Ha Ha Clinton-Dix of the Alabama Crimson Tide / Getty Images
Ha Ha Clinton-Dix at a glance
Height, weight: 6-13⁄8, 208.
Highlights: Clinton-Dix fills a need at safety, a position that produced zero interceptions for the Packers last season. A two-year starter at Alabama, Clinton-Dix had seven interceptions and eight passes defended in 25 games over that span. Also had 3˝ tackles for a loss last season as a true junior. … He lacks elite athleticism. At the combine, he ran the 40-yard dash in 4.59 seconds. When asked if that was a concern, general manager Ted Thompson said, “It’s not our time.” He also had a 33-inch vertical and bench-pressed 225 pounds only 11 times, which aren’t impressive numbers for a first-round pick at his position. … His arm length is 323⁄8 inches, he has 9-inch hands and a 78˝-inch wingspan. … Clinton-Dix earned first-team all-America honors from the Football Writers Association of America and the Sporting News. … He played in all 14 games, including 10 starts, when Alabama won the national championship following the 2012 season. That year, he had 37 tackles, four passes defended, five interceptions, and one forced fumble. He had interceptions in the SEC championship game victory over Georgia and the BCS national title game win over Notre Dame. … He was suspended for two games last season for taking a $500 loan from an assistant strength coach. … He had surgery on a meniscus tear last December but returned in time for Alabama’s bowl game.
Strengths: Good size and wing span. Quick to read and react. Enough speed and fluidity to keep pace with slot receivers or tight ends. Ranges off the hash. Good hands to intercept. Takes direct angles to the ball. Drops downhill urgently, runs the alley and does not shy from contact — wipes out ballcarriers. Secure tackler. Can break down and tackle in space. Has special teams experience. Well-coached in a pro-style defense.
Weaknesses: Has a narrow build and lacks ideal bulk — could stand to get stronger. Not an elite athlete — ordinary speed and leaping ability. Occasionally gets stuck on blocks. Could stand to iron out his pedal. Does not always play with abandon — plays conservatively at times and can be late fitting in the run game or getting off the hash. Average ball production and playmaking ability. Not as natural in the box. Was not an exceptional ballhawk or an intimidating eraser.
Noteworthy: His given name is Ha’Sean. The Orlando, Fla., native was nicknamed Ha Ha by his grandmother as a child. … He played running back as a freshman and sophomore at Edgewater (Fla.) High School before transferring to Dr. Phillips High School in Orlando, where he earned all-America status as a defensive back and kick returner. Was rated the nation’s best high school safety by Rivals.com and Scout.com, and was ranked second by ESPNU. … Will wear No. 21 in Green Bay.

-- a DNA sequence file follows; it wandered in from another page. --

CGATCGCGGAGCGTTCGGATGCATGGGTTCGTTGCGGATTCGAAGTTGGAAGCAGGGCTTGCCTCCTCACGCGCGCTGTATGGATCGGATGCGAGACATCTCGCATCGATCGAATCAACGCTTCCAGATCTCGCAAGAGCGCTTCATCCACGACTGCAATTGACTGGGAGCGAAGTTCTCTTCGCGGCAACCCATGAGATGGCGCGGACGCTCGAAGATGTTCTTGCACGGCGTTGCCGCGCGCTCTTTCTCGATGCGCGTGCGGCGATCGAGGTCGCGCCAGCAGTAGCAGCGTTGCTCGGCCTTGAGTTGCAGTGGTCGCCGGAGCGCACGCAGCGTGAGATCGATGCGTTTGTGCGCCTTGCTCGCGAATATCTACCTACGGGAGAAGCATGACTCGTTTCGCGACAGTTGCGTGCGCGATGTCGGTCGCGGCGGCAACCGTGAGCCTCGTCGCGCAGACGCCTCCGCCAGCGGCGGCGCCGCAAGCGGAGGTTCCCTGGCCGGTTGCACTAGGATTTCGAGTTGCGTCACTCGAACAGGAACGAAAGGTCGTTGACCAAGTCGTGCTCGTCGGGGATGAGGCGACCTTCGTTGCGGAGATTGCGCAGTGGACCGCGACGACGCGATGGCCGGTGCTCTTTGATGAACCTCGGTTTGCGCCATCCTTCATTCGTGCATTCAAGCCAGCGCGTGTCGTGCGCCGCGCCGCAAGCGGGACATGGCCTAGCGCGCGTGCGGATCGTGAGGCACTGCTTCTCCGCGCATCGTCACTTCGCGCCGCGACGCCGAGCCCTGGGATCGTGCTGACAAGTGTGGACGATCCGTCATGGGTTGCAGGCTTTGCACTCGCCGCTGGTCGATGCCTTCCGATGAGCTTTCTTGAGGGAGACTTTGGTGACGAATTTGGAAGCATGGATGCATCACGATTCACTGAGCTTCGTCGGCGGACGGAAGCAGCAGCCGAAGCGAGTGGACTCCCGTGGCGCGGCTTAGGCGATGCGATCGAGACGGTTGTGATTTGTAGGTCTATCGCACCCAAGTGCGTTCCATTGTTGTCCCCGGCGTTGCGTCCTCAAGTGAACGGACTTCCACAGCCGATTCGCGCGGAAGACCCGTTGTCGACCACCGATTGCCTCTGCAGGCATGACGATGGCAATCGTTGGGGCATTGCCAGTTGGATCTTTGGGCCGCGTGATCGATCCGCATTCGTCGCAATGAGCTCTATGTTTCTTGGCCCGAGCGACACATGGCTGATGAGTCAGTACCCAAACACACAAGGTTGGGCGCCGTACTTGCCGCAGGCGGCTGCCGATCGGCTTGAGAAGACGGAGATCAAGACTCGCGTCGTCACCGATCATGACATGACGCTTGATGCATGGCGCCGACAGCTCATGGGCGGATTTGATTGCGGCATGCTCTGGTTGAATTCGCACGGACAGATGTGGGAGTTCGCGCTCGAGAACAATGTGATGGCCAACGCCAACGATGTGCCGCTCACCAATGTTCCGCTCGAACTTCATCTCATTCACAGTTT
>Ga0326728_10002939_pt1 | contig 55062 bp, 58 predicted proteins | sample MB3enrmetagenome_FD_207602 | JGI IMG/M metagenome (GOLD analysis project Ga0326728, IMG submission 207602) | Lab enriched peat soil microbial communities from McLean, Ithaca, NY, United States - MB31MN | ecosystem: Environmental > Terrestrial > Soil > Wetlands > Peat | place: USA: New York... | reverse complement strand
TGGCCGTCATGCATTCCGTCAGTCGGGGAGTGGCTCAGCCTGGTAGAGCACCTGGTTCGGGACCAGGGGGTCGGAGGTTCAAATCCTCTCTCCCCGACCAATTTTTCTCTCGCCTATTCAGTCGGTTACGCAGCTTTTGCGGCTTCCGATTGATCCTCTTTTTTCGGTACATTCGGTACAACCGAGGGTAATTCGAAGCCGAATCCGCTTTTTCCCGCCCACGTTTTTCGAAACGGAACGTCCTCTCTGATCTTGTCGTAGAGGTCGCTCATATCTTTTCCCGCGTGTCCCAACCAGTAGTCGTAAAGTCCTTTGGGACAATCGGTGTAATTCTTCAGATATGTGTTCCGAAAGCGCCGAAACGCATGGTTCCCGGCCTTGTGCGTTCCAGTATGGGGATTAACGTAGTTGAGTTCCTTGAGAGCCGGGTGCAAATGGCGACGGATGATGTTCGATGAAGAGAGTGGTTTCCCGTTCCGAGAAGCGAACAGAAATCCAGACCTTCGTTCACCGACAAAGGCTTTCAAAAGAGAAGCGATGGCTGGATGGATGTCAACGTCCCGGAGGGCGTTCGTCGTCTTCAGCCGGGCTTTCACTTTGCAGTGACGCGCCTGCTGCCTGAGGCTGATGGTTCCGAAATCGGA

Quotes: “I play fast. I’m a good tackler.” ... “They used me in a lot of different situations last year at Alabama.” ... “Pretty close to Eddie Lacy. Will be glad to be back with him in Green Bay.” ... “Very relaxed meeting with Packers at combine.” ... “I didn’t pick No. 21 to wear, they picked it for me. It’s a good number to have, will wear it with pride.” ... “Opinions on which teams needed a safety, I didn’t look at that at all.” ... “I’m very good covering, helping out.”
— Strengths and weaknesses from Nolan Nawrocki’s NFL Draft 2014 Preview.
The NFL's first-round draft board nearly shut out the Green Bay Packers at the two positions they most needed immediate help.
Ryan Shazier, Ohio State's explosive inside linebacker, went to Pittsburgh at No. 15. Alabama's C.J. Mosley, another highly regarded inside linebacker, went two picks later to Baltimore, and one of the top two safeties, Louisville's Calvin Pryor, went to the New York Jets one pick after that, at No. 19 overall.
That left only one of the four preferred players at those two positions, Alabama safety Ha Ha Clinton-Dix, on the board when the Packers' turn came up at No. 21 overall.
And in a sign of how badly the Packers need a safety and the gap between Clinton-Dix and the next-rated safety and inside linebacker, general manager Ted Thompson refused to trade back after talking with what he said were a “number” of teams. He instead stood his ground at No. 21 and picked Clinton-Dix, who figures to be an immediate starter across from Morgan Burnett.
"It fit very well for us," Thompson said. "We feel good. At the start of the draft a lot of good players are coming off, but when it came time for our pick we felt like he was the best player on the board, the most solid and most skilled. And at the same time we were maybe looking to add a safety if we could."
Maybe looking for a safety is a major understatement. The Packers' safeties had no interceptions or forced fumbles last season, and the Packers in essence jettisoned the two players who played the most opposite Burnett: M.D. Jennings left as a free agent for a one-year minimum contract with Chicago, former fourth-round pick Jerron McMllian was cut in early December.